Vila glanced down helplessly as the cards skittered across the table and onto the floor. His elation at winning had been suddenly eclipsed by chill incomprehension, by numbing fear. When he looked up again the figure had gone. A figure from a past he did not care to recall, except in his maudlin drunken moments and there had been few of those recently.

Desperately he tried to collect together the cards with trembling hands and his thoughts with a paralysed mind. He gave up on both counts and rose unsteadily from the table, fear clutching at his stomach.


Vila found him sitting on a bunk, his head bowed in close and inwardly desperate study of his hands which he clasped before him.

"It is you. They told me you were dead." The accusatory undertone of Vila's words was scarcely concealed.

Avon looked up at him without expression. "Don't believe everything they tell you," he replied flatly.

They held each other's gaze in silence for a moment and an image from the past, of this same man aboard the 'London' leapt to Vila's consciousness, evoked by Avon's pallid convict complexion and brutal haircut - but, oh God, so much had happened since then......Vila sat down heavily on the next bunk. They were inches apart, yet separated by an invisible wall in which the names of the past were deeply etched - Blake, Gauda Prime, Cally, Malodaar........

"What's going on?" asked Avon in a low voice. The past can come later, he thought grimly.

Vila shrugged in confusion, then his words began to pour out, tripping over each other in his nervousness. "We're heading to one of the Federation penal colonies, Gascar Four - or at least we were until the ship was diverted to pick up a political prisoner. The captain was none too happy about it, according to Wilke - one of the prisoners who's in with some of the guards and picks up the news - but it seems the order came from the top. Even Wilke doesn't know where the politico is to be taken, but he says it's not Gascar Four." He paused, studying Avon with curiosity. "It looks like you're our politico."

"Where did you set off from?"

"Feyron, in the Outer Sector. It was chaos. They've declared independence from the Federation, like so many others out there, and the Federation were forced to pull out - they've got too much on their hands closer to home, so it's said, to put up any sort of a fight. The new independent administration released all the Feyron-born prisoners - political prisoners of the Federation, so they claimed, although most of them were just racketeers and cut-throats - but they told the Federation to take outworlder prisoners with them. So here we are, on board the 'Lodestar'."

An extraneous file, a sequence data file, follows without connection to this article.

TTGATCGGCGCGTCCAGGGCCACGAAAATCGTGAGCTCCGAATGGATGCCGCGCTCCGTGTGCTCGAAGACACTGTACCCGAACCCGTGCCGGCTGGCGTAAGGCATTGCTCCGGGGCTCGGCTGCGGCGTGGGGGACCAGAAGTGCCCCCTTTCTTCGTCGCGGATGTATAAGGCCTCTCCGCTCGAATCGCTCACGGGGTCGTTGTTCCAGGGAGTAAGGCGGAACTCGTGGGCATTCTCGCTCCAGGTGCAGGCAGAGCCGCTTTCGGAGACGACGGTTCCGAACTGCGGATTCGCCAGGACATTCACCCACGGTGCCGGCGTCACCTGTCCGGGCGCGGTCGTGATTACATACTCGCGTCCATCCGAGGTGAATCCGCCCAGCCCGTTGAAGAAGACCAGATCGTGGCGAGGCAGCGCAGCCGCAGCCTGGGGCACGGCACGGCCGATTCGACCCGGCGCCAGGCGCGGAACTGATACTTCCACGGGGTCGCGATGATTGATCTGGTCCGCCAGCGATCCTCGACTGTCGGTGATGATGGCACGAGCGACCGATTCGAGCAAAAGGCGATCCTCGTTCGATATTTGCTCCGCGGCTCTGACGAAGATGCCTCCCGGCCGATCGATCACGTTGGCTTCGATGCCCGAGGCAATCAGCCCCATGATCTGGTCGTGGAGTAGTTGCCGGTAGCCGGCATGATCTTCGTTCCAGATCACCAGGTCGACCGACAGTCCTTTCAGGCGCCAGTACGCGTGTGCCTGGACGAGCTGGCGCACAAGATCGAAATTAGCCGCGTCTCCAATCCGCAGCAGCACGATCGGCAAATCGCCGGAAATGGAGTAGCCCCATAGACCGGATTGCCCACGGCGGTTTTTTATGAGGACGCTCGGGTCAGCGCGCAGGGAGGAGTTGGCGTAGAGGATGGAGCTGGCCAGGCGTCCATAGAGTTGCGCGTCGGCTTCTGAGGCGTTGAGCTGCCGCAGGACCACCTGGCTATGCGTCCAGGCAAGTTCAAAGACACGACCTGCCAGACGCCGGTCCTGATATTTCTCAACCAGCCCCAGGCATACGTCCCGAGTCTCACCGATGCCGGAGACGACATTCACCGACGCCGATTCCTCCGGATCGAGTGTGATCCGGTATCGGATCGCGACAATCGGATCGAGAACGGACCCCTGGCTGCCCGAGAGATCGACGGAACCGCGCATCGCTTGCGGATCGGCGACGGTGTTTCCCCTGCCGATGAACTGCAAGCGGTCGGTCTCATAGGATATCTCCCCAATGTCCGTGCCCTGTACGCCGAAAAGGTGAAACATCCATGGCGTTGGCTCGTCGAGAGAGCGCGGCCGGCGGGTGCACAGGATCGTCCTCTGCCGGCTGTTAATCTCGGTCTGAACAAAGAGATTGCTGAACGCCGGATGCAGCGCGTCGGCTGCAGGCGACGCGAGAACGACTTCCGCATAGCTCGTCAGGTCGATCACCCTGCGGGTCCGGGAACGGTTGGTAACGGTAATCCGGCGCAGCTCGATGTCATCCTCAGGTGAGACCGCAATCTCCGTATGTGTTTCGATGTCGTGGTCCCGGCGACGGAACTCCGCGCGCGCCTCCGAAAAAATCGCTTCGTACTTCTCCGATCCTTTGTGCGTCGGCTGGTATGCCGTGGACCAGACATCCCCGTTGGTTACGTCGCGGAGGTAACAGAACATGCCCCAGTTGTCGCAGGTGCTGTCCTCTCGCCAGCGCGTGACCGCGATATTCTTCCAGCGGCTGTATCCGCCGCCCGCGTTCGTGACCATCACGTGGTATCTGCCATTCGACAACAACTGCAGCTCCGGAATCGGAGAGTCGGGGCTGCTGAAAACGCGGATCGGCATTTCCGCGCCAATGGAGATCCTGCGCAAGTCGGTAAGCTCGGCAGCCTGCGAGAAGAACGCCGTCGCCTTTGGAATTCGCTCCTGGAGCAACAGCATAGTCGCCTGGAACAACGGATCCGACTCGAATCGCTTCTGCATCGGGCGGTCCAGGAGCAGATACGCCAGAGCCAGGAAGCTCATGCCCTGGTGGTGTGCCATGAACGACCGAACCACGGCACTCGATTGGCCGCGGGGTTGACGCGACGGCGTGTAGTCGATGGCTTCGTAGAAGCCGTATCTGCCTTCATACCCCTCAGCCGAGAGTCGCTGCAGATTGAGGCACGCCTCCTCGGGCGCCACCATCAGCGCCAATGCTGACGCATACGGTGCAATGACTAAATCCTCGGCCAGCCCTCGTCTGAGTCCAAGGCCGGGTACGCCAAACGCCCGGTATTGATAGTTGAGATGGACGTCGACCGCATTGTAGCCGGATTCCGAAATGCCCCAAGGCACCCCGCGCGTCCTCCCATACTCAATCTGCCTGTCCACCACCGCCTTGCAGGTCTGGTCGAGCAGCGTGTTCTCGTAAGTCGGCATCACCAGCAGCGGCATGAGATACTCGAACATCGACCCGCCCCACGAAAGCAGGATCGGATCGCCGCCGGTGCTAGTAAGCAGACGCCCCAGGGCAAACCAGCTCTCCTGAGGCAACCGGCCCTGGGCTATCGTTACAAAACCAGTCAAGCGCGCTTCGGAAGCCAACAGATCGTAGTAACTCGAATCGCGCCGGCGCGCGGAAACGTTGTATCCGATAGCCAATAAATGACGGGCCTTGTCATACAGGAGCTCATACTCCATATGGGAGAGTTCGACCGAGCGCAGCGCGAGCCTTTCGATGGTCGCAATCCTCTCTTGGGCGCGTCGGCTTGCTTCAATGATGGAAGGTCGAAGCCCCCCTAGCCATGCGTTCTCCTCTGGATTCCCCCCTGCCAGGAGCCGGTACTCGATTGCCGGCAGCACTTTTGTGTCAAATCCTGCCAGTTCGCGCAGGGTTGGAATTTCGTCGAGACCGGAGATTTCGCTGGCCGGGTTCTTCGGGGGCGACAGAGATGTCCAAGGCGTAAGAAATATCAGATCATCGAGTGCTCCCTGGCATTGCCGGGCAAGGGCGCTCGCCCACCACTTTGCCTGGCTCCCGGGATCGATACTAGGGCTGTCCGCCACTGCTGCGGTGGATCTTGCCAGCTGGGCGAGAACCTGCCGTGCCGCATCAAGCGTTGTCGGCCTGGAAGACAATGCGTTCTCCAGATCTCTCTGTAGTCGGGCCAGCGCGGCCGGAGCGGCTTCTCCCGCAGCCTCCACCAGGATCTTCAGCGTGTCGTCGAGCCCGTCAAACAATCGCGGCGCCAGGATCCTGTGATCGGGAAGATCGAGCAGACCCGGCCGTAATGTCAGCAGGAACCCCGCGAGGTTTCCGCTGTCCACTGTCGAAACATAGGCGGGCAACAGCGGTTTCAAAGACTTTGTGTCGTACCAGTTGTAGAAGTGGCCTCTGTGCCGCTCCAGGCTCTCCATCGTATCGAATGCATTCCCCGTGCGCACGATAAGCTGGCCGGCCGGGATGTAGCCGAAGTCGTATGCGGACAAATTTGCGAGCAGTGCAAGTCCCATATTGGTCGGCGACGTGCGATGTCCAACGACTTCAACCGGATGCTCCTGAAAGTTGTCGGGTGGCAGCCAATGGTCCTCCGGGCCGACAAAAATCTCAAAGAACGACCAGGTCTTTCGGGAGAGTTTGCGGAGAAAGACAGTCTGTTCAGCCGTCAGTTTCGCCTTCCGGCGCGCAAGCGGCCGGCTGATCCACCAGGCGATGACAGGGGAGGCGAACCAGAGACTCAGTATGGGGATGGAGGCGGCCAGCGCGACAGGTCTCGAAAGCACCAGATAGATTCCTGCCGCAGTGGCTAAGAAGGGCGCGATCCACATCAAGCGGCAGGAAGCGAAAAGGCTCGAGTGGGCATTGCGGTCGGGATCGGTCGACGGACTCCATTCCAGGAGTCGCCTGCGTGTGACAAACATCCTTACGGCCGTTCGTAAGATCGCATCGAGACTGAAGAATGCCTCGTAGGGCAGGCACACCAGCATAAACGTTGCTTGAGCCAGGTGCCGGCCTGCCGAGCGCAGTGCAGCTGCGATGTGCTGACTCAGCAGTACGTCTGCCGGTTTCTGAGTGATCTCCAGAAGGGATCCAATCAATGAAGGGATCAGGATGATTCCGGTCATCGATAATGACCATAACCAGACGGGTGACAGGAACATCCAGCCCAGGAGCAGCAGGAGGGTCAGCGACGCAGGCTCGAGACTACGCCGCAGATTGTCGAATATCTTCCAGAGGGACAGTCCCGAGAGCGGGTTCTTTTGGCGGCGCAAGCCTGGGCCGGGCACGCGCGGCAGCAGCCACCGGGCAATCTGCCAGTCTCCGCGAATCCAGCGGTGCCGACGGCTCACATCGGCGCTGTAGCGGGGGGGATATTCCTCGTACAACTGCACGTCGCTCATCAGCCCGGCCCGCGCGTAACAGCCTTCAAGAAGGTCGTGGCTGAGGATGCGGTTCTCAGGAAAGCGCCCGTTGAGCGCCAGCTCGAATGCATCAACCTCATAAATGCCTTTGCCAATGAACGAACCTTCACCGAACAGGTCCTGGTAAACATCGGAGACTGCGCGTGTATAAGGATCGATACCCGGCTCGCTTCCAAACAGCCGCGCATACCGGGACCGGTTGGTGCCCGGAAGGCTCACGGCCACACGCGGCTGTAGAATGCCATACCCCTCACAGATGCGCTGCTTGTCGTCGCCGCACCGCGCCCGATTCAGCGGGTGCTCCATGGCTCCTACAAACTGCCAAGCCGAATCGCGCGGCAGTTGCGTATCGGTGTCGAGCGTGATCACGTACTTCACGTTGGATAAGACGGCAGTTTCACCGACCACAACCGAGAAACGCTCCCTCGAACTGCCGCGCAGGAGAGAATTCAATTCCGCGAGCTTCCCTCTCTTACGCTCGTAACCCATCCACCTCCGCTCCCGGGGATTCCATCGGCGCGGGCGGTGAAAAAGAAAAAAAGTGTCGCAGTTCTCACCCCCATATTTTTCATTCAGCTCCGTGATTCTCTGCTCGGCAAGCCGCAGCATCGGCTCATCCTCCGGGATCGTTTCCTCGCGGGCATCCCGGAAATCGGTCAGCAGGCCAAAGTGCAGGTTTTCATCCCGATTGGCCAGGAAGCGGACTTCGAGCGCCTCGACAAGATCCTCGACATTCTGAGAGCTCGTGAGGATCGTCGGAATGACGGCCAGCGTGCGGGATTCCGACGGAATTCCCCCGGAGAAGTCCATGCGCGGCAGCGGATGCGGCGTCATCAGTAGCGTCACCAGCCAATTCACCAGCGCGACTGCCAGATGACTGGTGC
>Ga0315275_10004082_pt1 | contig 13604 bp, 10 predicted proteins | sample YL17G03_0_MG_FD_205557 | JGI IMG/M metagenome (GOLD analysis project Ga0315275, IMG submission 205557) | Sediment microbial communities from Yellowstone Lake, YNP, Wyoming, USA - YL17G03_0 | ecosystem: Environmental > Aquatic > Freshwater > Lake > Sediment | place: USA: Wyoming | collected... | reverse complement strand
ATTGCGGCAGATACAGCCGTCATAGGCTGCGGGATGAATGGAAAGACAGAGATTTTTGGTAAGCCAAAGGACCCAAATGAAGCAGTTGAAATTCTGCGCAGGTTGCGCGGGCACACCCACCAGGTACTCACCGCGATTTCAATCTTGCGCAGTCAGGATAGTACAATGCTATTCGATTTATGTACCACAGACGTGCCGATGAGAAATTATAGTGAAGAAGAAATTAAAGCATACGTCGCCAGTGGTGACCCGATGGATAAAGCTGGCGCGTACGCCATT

"That doesn't sound like the name of a prison ship."

"Oh, it isn't, it's an old mining ship. It used to do the run from Feyron's moon to Earth, transporting miners and ore. We've been to the hold for exercise a few times - it is huge. I suppose this was the best the Federation could find, under the circumstances, with their fleet involved in putting down rebelion across half the galaxy."

"The Federation are in trouble again?" Avon asked. Vila looked at him in surprise.

"You mean you didn't know? Where've you been for the past two years? Didn't news reach Drax?"

Vila's questions hung unanswered in the silence which followed. A look of bewildered panic momentarily crossed Avon's face before he bowed his head to study his hands once again, his mind working furiously. Inexplicable fear began to rise in Vila's throat.

"I was on Drax." The words, when they came, were barely audible and Vila could not tell whether they were intended as a question or as a statement of fact which Avon was trying on for size. He swallowed hard before replying.

"That's right, Drax. That's where we picked you up." Vila paused. "Where did you think you were?"

Slowly Avon lifted his head and met Vila's uncomprehending stare with cold, dark eyes.

"Gauda Prime."